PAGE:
Sunday, September 12, 2010
This has been a remarkable season for deciduous magnolias – the best I can remember in years. We have gone through a sustained period without any strong frosts and that has meant that the buds, so often cleaned out by the cold weather, have been able to mature into full blooms, and have been spectacular.
Among those to look their best this year have been the various forms of Magnolia campbellii, with their stunning pink flowers, and the amazing white M. denudata ‘Alba’. There are not too many of these trees in our inland location, partly I guess because the flowers are so frost tender that it can be a heartbreaking occupation growing these beauties. They are also very reluctant to flower early in their lives – we always used to tell people it could take up to 15 years before they would settle into flowering.
If you want to play it safe there are always the very hardy old forms of M. x soulangeana, which are reliably hardy although they are perhaps not as entrancing as modern hybrids, tending to be thinner, tulip-shaped, and often rosy purple flowered. These are the giant magnolias that grace most suburbs in established New Zealand towns. We don’t have any in our garden, but in our neighbourhood there are trees nearly 20 metres high, and they are covered with flowers at this time of the year.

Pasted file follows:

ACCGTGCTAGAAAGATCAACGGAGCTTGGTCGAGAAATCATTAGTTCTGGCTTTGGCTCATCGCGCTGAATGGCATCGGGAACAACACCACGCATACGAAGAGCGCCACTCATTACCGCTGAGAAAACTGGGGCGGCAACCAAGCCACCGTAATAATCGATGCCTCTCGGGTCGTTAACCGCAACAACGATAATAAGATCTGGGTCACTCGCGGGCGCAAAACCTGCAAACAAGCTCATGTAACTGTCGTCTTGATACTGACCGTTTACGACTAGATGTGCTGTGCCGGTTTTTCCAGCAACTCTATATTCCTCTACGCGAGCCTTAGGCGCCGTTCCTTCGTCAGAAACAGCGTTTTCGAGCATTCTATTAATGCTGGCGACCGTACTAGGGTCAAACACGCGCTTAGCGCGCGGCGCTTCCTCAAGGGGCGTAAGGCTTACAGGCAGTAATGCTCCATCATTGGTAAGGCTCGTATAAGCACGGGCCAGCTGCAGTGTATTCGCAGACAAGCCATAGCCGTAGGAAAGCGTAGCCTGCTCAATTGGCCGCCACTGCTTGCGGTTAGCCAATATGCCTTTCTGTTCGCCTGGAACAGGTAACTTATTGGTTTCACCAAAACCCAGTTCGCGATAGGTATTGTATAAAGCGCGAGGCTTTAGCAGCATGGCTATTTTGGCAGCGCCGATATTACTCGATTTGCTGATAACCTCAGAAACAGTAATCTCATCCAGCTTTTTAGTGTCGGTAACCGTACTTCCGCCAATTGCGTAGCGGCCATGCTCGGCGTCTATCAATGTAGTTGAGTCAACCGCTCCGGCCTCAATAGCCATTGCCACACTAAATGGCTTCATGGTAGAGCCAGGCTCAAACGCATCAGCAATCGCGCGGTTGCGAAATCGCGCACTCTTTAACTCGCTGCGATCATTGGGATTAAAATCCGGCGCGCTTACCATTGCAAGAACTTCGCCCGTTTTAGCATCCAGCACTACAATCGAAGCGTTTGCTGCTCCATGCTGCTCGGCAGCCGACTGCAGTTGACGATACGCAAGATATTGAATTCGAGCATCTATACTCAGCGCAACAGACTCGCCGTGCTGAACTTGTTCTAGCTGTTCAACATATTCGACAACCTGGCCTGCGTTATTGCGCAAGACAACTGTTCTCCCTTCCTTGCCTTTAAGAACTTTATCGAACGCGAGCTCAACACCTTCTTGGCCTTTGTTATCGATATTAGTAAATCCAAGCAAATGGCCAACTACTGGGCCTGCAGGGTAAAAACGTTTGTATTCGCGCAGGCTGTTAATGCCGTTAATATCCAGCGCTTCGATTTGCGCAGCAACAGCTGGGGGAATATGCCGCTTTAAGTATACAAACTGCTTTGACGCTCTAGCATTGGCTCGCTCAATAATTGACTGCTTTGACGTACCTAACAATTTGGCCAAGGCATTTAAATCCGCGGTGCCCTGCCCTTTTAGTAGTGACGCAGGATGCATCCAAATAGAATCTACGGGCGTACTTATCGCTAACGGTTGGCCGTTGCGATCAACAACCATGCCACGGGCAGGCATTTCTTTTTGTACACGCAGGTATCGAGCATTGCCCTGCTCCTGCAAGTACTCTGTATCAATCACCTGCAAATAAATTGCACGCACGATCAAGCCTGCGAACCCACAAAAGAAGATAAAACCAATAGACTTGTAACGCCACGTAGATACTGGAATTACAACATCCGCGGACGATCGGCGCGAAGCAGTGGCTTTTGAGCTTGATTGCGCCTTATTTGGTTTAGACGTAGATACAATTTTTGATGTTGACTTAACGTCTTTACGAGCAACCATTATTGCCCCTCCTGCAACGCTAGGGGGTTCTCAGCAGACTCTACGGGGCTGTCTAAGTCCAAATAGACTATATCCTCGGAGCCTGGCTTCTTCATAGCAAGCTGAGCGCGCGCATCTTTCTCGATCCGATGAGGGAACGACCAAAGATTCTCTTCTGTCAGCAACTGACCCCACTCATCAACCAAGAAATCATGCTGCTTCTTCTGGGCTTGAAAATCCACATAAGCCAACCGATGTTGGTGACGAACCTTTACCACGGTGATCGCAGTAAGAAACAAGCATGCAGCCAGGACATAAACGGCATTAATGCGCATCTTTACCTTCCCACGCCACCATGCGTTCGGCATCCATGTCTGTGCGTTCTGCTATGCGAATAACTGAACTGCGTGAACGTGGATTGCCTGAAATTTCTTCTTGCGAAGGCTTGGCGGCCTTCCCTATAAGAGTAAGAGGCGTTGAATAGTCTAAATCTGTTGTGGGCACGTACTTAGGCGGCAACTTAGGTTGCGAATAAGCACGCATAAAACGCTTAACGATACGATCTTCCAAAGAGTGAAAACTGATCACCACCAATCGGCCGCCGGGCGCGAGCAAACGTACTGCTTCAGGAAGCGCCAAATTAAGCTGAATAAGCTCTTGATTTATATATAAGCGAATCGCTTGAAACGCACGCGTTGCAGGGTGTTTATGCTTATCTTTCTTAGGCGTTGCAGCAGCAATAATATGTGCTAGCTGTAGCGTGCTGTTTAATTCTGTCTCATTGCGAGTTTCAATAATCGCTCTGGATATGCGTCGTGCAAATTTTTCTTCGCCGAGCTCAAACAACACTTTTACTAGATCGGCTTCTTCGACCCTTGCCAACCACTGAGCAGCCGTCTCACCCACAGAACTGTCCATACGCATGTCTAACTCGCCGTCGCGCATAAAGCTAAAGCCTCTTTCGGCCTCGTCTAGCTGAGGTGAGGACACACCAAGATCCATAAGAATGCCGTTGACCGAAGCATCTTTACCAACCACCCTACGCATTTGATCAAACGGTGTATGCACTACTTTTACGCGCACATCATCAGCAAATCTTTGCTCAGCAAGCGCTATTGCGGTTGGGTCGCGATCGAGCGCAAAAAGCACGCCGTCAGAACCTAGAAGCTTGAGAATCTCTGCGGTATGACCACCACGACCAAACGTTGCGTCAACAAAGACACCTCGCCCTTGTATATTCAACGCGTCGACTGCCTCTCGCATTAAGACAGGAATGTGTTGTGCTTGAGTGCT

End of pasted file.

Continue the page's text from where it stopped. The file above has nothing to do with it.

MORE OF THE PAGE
As they grow they take a very pronounced rounded form, which looks slightly eerie over winter (some kids call them witches trees!) but come the spring, when covered with their multitude of two-toned flowers, they are just amazing.
The newer hybrids are a great advance, and over the past fifty years or so, New Zealand has led the world in producing M. campbellii derived hybrids in an amazing range of colours, with increased hardiness and more precocious flowering, as well as reduced size.
The initiator of this progress was Felix Jury, one of the well-known plant breeding family from Taranaki. He had ordered a plant of the M. campbellii form called ‘Lanarth’ from England, but when it first flowered it was immediately obvious that it had been sent in error and was not true to type, but was nonetheless very attractive so he released it, calling it ‘Mark Jury’ after his son.
But things did not stop there. He used this as a parent, crossing it to more compact forms, and developed a wonderful collection of hybrids, including the enormously flowered pink form, ‘Atlas’, the lovely two-toned ‘Athene’, the delectable pink ‘Serene’, two stunning white forms, ‘Lotus’ and ‘Milky Away’, and the remarkable creamy pink ‘Iolanthe’, with its long lasting flowers.
‘Iolanthe’ flowers young, with giant saucer shaped creamy pink flowers that are borne along the branch, not just at the tip as is the common way, meaning the flowering season lasts longer than most other varieties.